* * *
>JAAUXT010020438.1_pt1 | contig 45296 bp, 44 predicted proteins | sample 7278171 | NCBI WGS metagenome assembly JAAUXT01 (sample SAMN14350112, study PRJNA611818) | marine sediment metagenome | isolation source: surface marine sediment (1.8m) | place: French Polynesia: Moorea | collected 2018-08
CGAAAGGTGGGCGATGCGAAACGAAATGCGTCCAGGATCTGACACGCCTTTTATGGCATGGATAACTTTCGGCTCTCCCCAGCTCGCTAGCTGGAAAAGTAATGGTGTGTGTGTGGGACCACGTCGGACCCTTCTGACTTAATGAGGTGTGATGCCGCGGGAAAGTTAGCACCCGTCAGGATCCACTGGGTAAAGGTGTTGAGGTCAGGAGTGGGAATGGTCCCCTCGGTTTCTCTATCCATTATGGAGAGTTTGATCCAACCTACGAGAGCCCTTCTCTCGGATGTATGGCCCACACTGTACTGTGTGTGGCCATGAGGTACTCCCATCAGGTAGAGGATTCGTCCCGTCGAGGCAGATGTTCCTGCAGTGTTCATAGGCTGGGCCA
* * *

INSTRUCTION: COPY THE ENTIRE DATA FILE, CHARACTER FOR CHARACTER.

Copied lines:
>JAAUXT010020438.1_pt1 | contig 45296 bp, 44 predicted proteins | sample 7278171 | NCBI WGS metagenome assembly JAAUXT01 (sample SAMN14350112, study PRJNA611818) | marine sediment metagenome | isolation source: surface marine sediment (1.8m) | place: French Polynesia: Moorea | collected 2018-08
CGAAAGGTGGGCGATGCGAAACGAAATGCGTCCAGGATCTGACACGCCTTTTATGGCATGGATAACTTTCGGCTCTCCCCAGCTCGCTAGCTGGAAAAGTAATGGTGTGTGTGTGGGACCACGTCGGACCCTTCTGACTTAATGAGGTGTGATGCCGCGGGAAAGTTAGCACCCGTCAGGATCCACTGGGTAAAGGTGTTGAGGTCAGGAGTGGGAATGGTCCCCTCGGTTTCTCTATCCATTATGGAGAGTTTGATCCAACCTACGAGAGCCCTTCTCTCGGATGTATGGCCCACACTGTACTGTGTGTGGCCATGAGGTACTCCCATCAGGTAGAGGATTCGTCCCGTCGAGGCAGATGTTCCTGCAGTGTTCATAGGCTGGGCCA